So after ten months as President, Mr Obama has decided to focus on job creation.
President Obama plans to hold a White House forum on job creation next month, an attempt to signal his concern about the growing ranks of the unemployed and build consensus on future action to stoke the economy.
But wait! I thought that's what the $800 billion Stimulus was supposed to fix. Did I miss something?
Of course I'm being ironic. After all the months of the President and Vice-President trying to convince us what a great job creator the stimulus was, all of a sudden more needs to be done.
The real problem, and the real reason the President is suddenly focused on Jobs, has everything to do with the Democrats losing the governorships in New Jersy and Virginia. It was here that the President and the Democratic leadership finnally got through their heads that Health Care reform is not job one: Jobs and the Economy is.
In analyzing the election results, Steve Lombardo writing at Pollster.com notes:
The economy was a key driver of anti-incumbency sentiment last week and this will continue unless perceptions of economic performance improve. While the Dow is soaring again, unemployment has hit 10.2%. Despite the growing talk about a recovery, it has yet to hit Main Street. A recent Ipsos/McClatchy poll shows that only seven percent of Americans believe that the U.S. economy has "turned the corner." From most voter perspectives, the economy is still a mess and they are unsatisfied with the Democrats' response. This is confirmed by the exit polls:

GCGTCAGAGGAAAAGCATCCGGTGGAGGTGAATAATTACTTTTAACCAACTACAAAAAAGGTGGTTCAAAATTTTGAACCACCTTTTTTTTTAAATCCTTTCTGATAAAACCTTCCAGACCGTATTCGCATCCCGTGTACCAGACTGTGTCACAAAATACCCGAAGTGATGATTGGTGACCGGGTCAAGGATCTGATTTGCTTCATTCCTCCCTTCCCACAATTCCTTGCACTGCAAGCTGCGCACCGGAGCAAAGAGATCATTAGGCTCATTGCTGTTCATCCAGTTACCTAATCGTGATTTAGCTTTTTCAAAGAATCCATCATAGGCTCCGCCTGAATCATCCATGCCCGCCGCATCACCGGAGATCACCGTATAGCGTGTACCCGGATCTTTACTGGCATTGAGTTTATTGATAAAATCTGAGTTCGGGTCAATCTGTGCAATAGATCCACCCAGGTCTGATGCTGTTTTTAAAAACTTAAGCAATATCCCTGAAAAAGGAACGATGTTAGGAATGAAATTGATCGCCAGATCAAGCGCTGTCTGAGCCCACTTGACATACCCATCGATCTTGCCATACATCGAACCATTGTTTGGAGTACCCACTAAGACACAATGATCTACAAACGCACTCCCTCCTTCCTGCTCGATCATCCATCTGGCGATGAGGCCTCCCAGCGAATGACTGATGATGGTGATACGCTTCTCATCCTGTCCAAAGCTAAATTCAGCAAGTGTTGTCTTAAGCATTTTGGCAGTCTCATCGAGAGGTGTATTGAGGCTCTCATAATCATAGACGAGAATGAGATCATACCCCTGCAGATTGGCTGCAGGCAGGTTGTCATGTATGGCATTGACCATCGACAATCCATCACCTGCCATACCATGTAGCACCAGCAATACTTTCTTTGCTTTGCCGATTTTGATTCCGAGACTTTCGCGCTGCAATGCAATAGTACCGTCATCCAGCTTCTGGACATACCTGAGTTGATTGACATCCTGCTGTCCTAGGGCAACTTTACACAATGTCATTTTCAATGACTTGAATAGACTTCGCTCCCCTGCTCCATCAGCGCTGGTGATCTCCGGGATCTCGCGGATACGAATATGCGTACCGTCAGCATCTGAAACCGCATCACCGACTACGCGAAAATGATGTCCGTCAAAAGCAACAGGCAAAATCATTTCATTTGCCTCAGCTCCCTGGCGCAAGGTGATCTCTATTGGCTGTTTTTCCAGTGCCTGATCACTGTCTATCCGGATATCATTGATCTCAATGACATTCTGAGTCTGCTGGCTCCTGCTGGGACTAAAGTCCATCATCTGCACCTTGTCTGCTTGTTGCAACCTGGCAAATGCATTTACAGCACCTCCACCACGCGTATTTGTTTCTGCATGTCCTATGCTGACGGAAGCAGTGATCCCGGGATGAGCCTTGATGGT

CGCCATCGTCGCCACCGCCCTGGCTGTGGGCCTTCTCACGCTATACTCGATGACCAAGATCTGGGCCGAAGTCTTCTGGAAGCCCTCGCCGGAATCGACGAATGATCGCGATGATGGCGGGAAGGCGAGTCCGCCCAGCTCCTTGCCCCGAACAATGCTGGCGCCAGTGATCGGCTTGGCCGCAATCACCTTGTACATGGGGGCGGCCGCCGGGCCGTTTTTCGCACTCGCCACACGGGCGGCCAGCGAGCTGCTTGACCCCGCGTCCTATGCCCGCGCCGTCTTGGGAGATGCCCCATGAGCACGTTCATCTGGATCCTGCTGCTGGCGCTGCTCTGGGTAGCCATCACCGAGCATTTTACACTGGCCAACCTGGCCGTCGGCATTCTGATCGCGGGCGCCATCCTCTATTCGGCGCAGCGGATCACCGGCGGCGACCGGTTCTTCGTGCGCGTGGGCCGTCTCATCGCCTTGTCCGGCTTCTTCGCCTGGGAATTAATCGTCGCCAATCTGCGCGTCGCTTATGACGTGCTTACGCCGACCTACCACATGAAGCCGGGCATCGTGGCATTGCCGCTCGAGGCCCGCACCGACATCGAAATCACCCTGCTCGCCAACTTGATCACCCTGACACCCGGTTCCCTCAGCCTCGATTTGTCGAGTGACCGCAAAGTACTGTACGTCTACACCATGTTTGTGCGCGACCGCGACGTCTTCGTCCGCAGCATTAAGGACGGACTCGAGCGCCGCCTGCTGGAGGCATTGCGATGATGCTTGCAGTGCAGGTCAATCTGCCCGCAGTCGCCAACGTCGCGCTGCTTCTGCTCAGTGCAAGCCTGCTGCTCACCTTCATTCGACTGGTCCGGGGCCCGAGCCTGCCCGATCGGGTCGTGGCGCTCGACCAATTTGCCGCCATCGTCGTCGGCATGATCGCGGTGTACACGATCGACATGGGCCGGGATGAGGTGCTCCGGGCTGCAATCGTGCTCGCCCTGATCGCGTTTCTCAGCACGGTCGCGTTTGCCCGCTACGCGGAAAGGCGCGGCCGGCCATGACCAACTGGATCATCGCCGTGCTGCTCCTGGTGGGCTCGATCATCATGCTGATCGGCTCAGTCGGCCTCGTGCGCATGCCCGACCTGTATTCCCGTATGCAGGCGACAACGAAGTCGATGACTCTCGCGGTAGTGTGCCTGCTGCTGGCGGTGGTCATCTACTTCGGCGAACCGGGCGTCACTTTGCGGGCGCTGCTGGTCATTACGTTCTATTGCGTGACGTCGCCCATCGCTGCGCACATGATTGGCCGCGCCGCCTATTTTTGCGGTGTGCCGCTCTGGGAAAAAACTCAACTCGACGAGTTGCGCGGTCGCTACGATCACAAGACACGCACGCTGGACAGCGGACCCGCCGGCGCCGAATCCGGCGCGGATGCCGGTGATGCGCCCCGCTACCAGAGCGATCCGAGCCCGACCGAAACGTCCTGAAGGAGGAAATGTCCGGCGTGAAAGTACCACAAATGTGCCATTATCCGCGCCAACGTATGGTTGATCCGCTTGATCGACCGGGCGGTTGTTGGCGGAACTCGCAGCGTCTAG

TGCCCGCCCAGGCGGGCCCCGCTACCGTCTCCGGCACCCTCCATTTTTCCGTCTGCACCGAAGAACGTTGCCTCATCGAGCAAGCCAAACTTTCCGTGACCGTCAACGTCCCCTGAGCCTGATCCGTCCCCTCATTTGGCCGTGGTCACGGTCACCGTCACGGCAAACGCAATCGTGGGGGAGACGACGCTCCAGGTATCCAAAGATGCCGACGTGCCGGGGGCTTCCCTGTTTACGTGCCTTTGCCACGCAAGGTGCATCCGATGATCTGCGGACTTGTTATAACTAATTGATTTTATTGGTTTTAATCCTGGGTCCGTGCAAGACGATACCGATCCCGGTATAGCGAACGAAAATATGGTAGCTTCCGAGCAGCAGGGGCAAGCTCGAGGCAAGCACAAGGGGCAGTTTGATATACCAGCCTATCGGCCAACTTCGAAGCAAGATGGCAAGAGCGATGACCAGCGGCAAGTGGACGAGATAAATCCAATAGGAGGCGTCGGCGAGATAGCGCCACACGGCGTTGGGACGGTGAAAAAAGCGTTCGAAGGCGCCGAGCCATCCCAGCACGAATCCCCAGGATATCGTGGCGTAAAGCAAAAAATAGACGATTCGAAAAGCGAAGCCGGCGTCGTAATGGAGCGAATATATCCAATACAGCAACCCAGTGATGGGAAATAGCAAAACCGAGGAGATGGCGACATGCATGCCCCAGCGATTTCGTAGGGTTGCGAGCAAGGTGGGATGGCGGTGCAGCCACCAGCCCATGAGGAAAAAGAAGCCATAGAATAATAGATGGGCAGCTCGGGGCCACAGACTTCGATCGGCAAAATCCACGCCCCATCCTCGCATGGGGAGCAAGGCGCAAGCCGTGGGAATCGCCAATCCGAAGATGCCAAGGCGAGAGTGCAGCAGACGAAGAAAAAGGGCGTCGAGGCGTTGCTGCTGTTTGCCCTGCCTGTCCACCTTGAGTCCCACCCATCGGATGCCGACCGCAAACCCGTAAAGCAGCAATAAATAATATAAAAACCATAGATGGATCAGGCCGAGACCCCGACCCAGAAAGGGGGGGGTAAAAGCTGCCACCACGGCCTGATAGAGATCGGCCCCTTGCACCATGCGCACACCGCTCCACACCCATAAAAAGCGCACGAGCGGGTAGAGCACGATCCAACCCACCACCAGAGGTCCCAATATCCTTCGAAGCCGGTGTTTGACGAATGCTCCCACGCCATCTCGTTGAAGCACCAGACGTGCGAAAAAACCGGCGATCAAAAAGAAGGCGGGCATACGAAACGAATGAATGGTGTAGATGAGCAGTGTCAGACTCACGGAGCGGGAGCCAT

• 89% of NJ voters were worried about the economy and Christie won 51% of the vote among them (Corzine 43%, Daggett 5%).
• 85% of VA voters were worried about economy and McDonnell won 63% - 36% among that group.
In short, voter attitudes regarding the direction of the country are really hurting the President and Democrats right now.
More Americans now say it is not the federal government's responsibility to make sure all Americans have healthcare coverage (50%) than say it is (47%). This is a first since Gallup began tracking this question, and a significant shift from as recently as three years ago, when two-thirds said ensuring healthcare coverage was the government's responsibility.
What's more, Gallup found that 61% of people have decided that maintaining the current system of healhcare is preferable to letting the government run it.
Throughout this decade, a plurality of Americans have consistently favored maintaining the current system, although support has fluctuated. In November 2007, the edge for the private system over the government-run system was just 7 points, vs. a 31-point gap in 2004. The current 29-point gap is thus at the high end of the historical range.
Almost 9 out of 10 Republicans and Republican leaners favor maintaining the current healthcare system based mostly on private health insurance. Democrats and Democratic leaners favor the concept of replacing the current system with a government-run system, but Democratic opinion is less monolithic than Republican opinion; more than a third of Democrats would favor maintaining the current system.
The President's epiphany that people are worried about jobs and the economy more than healthcare is not about him feeling your pain, it's about him feeling the pain of the people who are required to help him pass his agenda. An agenda which includes passing healthcare.
Whether you want him to or not...